Wednesday, 9 June 2010
Forgive the silence, but I've been beggaring around Tibet for the last few weeks, without access to the internet. I arrive home to the news that Jim Perrin's new book is imminent. West: A Journey Through the Landscapes of Loss is a 'fiercely personal account of love, loss and grief.' Those in the outdoor community aware of the agonising process of Perrin's recent life won't be surprised at the melancholic subject matter. After the sudden deaths of his wife and son, Jim left his home in Wales and fled to an ancient burial ground on an island off the westernmost peninsula of Connemara in Ireland, where he found a remote beach strewn with human bones. West is his extraordinary attempt to understand what brought him there.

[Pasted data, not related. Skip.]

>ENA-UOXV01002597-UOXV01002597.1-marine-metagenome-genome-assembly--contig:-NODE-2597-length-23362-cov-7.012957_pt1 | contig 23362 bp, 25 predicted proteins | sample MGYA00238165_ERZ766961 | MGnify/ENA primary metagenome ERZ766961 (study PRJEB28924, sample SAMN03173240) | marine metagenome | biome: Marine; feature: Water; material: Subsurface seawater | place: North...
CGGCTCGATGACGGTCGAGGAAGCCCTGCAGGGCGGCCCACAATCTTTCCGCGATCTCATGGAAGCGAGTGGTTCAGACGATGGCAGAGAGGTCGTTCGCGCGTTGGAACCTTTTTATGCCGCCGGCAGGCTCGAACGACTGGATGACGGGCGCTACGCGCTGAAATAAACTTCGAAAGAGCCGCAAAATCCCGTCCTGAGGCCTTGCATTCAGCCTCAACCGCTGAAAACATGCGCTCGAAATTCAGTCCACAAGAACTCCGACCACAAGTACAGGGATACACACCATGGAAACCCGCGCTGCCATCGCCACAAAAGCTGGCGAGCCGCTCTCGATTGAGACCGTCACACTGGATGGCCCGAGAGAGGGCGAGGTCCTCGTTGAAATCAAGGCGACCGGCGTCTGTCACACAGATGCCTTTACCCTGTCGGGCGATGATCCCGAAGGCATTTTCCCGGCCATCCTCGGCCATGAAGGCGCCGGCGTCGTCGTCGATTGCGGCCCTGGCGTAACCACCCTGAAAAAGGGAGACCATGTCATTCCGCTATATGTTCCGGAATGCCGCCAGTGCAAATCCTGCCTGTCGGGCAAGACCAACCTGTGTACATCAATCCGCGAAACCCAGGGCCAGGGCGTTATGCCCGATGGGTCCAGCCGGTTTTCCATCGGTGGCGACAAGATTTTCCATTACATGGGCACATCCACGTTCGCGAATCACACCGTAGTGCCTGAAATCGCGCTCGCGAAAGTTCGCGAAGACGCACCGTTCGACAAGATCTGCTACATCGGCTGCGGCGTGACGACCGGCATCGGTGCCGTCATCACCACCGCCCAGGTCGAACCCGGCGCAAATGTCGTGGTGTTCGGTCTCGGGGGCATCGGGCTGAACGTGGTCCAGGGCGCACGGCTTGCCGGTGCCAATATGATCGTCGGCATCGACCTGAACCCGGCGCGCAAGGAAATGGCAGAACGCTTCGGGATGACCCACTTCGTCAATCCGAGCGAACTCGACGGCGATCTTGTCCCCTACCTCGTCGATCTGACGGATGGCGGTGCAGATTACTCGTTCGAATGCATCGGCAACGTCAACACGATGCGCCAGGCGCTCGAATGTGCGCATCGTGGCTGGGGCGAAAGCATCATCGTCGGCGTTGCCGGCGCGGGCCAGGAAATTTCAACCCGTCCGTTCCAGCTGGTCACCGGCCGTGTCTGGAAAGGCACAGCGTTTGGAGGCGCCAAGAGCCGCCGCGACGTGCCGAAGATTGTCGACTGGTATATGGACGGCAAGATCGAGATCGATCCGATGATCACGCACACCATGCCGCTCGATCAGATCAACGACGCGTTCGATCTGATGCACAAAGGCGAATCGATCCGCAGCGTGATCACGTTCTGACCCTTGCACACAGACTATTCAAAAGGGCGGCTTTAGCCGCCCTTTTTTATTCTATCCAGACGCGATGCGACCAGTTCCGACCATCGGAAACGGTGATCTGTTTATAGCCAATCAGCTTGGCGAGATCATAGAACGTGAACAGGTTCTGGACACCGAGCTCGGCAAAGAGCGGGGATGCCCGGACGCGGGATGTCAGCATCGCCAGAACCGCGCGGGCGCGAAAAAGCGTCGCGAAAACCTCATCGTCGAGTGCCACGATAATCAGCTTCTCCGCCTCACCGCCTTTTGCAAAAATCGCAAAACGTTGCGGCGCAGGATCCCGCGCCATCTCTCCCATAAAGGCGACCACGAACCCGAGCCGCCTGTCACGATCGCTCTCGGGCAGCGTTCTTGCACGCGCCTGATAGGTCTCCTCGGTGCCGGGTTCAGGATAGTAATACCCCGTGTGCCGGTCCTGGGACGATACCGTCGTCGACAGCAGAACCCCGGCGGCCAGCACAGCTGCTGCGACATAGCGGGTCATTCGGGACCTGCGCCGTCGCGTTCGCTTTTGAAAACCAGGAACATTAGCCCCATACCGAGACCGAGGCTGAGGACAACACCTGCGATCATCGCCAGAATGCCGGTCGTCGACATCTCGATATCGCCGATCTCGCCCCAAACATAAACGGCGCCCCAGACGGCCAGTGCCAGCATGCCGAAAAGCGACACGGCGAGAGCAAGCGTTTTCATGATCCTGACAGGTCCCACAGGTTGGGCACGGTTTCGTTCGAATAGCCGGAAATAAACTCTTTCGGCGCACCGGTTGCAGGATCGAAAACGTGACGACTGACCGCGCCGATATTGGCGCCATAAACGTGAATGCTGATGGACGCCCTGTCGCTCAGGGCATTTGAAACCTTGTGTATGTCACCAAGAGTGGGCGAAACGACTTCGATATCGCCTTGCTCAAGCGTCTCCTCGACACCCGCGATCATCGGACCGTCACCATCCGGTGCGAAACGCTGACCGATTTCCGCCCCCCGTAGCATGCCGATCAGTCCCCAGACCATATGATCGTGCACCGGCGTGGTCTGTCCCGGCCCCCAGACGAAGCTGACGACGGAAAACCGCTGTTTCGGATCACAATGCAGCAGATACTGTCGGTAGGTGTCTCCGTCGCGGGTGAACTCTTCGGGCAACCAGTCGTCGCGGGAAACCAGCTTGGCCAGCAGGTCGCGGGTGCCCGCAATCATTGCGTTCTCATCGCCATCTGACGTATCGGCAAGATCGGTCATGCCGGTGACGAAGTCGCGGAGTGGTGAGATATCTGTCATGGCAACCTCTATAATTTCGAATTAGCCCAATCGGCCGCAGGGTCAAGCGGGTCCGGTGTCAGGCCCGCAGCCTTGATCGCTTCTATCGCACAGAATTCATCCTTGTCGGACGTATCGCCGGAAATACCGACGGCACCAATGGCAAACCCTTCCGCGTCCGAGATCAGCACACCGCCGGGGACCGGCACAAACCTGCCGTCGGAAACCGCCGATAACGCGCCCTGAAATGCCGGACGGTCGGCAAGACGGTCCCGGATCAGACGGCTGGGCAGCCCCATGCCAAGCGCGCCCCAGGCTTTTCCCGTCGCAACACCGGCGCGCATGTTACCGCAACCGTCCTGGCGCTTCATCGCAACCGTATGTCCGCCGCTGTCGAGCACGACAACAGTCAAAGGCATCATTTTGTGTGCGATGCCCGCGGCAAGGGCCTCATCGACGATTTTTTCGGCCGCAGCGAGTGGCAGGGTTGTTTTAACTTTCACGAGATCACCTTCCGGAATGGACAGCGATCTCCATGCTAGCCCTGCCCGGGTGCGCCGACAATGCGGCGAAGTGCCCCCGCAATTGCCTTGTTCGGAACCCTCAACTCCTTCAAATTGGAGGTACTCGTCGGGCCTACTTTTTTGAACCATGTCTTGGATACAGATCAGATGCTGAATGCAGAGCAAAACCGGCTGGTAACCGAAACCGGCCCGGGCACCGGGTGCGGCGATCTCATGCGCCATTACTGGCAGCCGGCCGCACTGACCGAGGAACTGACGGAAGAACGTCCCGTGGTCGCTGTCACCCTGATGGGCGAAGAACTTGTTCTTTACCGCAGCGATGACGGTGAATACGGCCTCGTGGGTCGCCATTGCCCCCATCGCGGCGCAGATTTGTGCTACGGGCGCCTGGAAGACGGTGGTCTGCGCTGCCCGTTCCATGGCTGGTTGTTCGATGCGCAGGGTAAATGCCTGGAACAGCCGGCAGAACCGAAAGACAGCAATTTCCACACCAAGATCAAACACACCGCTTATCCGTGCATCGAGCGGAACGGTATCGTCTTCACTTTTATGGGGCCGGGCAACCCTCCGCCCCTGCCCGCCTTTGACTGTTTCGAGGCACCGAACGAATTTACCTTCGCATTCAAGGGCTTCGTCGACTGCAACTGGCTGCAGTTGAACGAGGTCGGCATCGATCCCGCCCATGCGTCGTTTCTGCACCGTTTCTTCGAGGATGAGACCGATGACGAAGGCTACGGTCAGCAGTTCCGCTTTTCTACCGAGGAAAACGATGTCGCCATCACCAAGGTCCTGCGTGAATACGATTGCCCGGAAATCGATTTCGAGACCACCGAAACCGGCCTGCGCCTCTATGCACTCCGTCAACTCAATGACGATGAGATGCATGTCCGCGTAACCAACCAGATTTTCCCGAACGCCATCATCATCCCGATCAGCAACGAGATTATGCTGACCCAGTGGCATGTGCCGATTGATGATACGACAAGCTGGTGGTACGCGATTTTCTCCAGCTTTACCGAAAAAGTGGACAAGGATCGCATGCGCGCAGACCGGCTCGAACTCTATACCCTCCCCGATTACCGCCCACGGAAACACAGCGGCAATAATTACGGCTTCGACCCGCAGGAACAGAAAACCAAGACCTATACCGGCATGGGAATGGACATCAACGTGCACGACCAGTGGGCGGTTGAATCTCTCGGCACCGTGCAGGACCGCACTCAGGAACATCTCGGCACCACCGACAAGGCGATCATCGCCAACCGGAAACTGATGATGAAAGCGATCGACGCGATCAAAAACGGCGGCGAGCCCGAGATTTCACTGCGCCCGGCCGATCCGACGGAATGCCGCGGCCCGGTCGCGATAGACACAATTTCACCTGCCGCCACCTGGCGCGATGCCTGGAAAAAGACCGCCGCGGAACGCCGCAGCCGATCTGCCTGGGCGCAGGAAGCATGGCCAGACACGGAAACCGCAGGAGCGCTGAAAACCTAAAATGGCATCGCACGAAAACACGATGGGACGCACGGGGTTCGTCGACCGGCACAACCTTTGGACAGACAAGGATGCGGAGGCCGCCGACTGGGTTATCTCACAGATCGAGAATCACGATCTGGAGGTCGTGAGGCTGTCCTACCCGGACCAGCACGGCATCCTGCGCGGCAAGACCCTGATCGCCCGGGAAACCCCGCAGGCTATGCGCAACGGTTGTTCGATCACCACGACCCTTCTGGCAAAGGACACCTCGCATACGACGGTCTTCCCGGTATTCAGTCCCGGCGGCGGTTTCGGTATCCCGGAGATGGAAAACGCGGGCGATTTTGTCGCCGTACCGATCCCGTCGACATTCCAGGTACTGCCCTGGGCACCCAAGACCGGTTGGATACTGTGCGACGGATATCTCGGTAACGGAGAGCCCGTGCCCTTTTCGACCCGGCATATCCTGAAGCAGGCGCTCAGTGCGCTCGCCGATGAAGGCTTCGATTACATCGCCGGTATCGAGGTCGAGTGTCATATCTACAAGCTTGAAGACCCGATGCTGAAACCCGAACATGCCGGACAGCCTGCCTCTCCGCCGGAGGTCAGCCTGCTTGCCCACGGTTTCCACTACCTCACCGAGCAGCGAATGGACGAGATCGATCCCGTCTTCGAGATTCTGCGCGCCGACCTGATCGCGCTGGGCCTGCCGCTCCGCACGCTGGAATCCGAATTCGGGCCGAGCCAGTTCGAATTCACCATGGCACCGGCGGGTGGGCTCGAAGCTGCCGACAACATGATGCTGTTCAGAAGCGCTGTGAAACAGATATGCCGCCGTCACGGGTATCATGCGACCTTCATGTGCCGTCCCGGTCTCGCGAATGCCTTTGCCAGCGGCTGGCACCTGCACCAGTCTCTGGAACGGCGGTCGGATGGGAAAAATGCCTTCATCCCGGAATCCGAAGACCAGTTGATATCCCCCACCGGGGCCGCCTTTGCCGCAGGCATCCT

The book tells the story of Jim Perrin’s own life against the lives and deaths of his cherished wife and son, and the landscapes through which they travelled together. As TGO magazine reports: 'Possibly the strongest theme is the redemptive power of wild nature.' The book appears something of a step-change for Perrin, whose last full-length book was 2005's The Villain, the biography of hardcore climbing legend Don Whillans. In fact, the subject matter, wild nature and impermancence, are at the core of what Perrin has been writing about for the last ten years or more.
Posted by Ed Douglas at 4.44 PM